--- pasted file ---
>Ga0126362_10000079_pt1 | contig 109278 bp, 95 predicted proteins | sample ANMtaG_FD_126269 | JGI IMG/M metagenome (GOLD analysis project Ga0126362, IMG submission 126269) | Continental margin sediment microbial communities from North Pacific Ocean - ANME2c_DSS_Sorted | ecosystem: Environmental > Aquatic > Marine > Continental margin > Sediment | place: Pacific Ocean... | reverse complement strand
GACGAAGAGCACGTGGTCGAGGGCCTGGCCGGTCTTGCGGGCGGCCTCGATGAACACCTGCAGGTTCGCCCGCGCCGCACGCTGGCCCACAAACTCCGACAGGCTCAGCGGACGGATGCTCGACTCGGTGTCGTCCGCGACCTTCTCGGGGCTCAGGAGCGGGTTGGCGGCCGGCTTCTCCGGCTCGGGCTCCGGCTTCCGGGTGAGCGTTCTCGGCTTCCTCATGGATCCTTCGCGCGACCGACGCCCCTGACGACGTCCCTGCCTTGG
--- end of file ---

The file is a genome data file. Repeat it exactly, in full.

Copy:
>Ga0126362_10000079_pt1 | contig 109278 bp, 95 predicted proteins | sample ANMtaG_FD_126269 | JGI IMG/M metagenome (GOLD analysis project Ga0126362, IMG submission 126269) | Continental margin sediment microbial communities from North Pacific Ocean - ANME2c_DSS_Sorted | ecosystem: Environmental > Aquatic > Marine > Continental margin > Sediment | place: Pacific Ocean... | reverse complement strand
GACGAAGAGCACGTGGTCGAGGGCCTGGCCGGTCTTGCGGGCGGCCTCGATGAACACCTGCAGGTTCGCCCGCGCCGCACGCTGGCCCACAAACTCCGACAGGCTCAGCGGACGGATGCTCGACTCGGTGTCGTCCGCGACCTTCTCGGGGCTCAGGAGCGGGTTGGCGGCCGGCTTCTCCGGCTCGGGCTCCGGCTTCCGGGTGAGCGTTCTCGGCTTCCTCATGGATCCTTCGCGCGACCGACGCCCCTGACGACGTCCCTGCCTTGG